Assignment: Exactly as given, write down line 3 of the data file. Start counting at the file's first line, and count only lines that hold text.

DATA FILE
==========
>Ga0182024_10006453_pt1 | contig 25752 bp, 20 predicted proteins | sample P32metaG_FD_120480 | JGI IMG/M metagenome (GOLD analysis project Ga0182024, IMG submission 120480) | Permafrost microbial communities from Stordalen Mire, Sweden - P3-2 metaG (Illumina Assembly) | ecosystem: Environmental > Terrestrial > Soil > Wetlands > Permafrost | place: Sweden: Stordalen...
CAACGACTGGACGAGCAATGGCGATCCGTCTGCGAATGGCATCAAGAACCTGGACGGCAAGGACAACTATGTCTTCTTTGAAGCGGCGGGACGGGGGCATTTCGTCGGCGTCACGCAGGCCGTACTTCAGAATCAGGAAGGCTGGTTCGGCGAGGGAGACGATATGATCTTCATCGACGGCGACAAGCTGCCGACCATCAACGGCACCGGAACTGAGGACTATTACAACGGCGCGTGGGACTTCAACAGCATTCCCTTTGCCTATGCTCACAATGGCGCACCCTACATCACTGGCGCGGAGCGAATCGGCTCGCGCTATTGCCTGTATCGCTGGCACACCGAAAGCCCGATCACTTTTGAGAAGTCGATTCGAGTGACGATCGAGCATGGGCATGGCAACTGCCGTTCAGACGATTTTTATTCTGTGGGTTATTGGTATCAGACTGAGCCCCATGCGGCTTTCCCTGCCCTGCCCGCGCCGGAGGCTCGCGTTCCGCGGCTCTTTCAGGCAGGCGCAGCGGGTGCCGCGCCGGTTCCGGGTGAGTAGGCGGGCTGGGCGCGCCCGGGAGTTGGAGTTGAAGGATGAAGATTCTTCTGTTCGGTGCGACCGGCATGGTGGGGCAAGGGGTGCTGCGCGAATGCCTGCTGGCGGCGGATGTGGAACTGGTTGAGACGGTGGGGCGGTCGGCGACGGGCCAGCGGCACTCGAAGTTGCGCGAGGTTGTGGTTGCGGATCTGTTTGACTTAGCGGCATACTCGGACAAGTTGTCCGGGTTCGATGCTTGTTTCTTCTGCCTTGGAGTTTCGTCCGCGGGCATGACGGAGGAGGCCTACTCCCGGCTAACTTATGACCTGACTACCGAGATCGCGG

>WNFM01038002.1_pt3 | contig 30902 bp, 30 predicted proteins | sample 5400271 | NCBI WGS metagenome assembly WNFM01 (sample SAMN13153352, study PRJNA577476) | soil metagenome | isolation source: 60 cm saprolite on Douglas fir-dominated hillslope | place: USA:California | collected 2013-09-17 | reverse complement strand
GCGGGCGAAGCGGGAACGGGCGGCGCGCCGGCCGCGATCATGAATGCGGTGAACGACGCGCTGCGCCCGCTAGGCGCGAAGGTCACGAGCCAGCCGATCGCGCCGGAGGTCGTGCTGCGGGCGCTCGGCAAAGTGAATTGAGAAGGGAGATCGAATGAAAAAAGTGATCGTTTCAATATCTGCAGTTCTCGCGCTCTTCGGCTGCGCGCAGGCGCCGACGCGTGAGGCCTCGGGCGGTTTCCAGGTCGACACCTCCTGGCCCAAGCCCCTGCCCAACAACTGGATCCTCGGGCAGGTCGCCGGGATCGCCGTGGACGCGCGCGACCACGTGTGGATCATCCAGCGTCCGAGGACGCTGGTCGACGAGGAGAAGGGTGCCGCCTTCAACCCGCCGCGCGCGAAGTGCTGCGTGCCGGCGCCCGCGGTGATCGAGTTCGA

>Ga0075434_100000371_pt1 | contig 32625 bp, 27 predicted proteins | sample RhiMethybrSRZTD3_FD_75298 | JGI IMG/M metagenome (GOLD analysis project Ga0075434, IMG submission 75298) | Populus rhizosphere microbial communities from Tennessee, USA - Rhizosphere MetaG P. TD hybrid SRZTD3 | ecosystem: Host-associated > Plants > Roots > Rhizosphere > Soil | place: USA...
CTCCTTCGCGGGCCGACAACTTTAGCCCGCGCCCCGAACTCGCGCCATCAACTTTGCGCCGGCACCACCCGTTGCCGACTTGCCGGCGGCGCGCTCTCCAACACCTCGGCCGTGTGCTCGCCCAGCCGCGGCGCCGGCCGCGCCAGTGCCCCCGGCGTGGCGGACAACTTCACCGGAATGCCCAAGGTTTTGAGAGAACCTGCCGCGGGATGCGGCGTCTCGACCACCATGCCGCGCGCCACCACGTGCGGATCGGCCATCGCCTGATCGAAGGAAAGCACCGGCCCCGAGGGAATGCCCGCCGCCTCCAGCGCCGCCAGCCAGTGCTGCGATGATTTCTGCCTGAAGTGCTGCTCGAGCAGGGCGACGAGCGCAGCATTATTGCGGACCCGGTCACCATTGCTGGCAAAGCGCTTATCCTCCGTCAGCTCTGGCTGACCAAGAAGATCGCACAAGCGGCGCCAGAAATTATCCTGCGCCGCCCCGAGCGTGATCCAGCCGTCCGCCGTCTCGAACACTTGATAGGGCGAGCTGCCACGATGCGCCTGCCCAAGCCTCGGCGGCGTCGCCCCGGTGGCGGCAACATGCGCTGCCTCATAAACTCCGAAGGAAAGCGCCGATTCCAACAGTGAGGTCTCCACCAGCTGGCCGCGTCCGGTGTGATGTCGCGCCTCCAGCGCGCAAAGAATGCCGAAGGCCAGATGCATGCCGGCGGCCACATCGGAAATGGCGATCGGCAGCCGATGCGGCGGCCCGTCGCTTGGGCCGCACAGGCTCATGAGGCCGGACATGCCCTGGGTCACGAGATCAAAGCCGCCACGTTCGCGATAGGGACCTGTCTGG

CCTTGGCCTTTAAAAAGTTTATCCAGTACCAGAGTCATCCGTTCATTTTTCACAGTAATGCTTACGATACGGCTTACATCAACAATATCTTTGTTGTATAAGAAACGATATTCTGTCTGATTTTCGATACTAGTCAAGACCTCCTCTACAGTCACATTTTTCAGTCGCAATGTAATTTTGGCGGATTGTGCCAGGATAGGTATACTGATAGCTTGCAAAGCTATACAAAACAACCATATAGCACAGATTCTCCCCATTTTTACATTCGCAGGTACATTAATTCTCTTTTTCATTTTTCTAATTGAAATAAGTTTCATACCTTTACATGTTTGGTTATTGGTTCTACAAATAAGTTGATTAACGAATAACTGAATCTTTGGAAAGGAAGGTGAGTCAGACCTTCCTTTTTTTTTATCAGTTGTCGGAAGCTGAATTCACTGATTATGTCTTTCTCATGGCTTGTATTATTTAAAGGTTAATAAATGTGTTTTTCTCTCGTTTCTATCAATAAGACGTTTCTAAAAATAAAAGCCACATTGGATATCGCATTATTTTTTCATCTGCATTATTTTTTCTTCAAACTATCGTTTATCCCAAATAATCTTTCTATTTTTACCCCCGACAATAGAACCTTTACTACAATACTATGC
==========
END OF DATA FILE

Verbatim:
>WNFM01038002.1_pt3 | contig 30902 bp, 30 predicted proteins | sample 5400271 | NCBI WGS metagenome assembly WNFM01 (sample SAMN13153352, study PRJNA577476) | soil metagenome | isolation source: 60 cm saprolite on Douglas fir-dominated hillslope | place: USA:California | collected 2013-09-17 | reverse complement strand